Patients can be symptomatic after laparoscopic Roux-en-Y gastric bypass because of either surgical complications or physiologic changes and adjustment to the new anatomy. The aim of this study was to evaluate the factors that could influence the rate of postoperative emergency room admissions (ERAs) and the clinical implication of these visits for patients who have undergone laparoscopic Roux-en-Y gastric bypass.
The medical records of patients who underwent laparoscopic Roux-en-Y gastric bypass for morbid obesity from 2001 to 2004 were retrospectively reviewed. The data of patients with a history of an ERA after surgery was compared with the data of patients without a history of ERAs. The data collected included demographics, weight, body mass index, operative time, and more. The ERAs were subdivided into early ERAs and late ERAs, and the data were analyzed further.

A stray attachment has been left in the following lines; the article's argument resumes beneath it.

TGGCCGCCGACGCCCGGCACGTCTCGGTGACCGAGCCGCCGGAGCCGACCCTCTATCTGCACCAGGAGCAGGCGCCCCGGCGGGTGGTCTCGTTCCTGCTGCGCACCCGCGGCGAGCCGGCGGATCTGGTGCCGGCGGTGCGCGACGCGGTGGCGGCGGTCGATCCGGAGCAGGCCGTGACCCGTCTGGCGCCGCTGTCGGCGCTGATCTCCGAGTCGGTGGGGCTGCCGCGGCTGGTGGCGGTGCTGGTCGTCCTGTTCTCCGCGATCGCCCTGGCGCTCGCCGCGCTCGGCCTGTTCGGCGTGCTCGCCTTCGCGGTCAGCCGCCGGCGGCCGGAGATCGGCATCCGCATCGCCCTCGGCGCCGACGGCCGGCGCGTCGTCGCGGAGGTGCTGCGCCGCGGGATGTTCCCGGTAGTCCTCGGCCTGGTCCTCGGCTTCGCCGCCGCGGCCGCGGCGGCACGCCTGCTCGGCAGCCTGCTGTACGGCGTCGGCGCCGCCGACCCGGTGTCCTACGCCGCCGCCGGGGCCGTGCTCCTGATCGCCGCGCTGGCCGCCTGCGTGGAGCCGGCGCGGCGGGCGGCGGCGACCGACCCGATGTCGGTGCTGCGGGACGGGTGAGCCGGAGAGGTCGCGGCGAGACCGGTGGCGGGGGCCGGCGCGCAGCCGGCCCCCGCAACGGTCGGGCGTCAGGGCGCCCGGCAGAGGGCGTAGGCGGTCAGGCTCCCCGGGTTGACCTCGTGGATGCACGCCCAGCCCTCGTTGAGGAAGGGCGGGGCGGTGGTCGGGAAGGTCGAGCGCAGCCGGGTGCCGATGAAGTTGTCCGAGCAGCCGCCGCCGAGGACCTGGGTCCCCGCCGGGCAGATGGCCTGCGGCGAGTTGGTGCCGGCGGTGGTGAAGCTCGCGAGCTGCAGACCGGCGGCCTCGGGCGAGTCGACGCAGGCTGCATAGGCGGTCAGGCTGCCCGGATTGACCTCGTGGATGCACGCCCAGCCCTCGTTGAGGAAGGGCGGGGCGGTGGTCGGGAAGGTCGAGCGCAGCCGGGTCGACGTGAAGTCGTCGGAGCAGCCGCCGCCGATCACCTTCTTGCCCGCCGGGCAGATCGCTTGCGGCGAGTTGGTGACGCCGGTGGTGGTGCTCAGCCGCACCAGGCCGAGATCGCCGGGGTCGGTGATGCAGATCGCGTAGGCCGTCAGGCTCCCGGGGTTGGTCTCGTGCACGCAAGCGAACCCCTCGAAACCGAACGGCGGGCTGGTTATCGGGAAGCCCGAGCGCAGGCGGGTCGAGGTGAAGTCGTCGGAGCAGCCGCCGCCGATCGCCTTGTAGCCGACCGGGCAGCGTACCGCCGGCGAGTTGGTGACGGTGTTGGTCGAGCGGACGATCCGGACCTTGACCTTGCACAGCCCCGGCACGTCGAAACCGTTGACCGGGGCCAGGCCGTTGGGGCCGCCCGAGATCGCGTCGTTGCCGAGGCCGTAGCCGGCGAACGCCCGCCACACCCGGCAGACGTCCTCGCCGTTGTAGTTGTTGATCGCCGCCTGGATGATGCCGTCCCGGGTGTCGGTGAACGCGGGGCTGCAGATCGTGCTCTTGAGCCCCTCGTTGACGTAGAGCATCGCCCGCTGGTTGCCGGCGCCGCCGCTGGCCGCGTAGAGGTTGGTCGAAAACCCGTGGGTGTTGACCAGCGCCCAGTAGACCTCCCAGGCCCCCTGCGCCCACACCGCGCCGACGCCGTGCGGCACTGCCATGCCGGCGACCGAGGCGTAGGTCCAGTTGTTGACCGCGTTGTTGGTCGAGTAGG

Of 733 patients, 228 (31.1%) had a history of ERAs. Patients with early postoperative complication (<7 days after the procedure) had a greater rate of ERAs (60.9% versus 30.1%, P <.05). The operative time was significantly longer in the ERA group (91.4 versus 86.5 min). The most frequent complaint in the emergency room was abdominal pain (61.4%) followed by vomiting (35.5%). Gastric outlet obstruction was the most frequent cause of an ERA within 2 weeks after surgery. Most patients were treated conservatively.
Our results suggest that the rate of potential ERAs should not be disregarded. A prolonged operative time and early postoperative complications were significant predictors for late ERAs. Abdominal pain with or without vomiting was the most common presenting symptom. Most patients can be treated conservatively.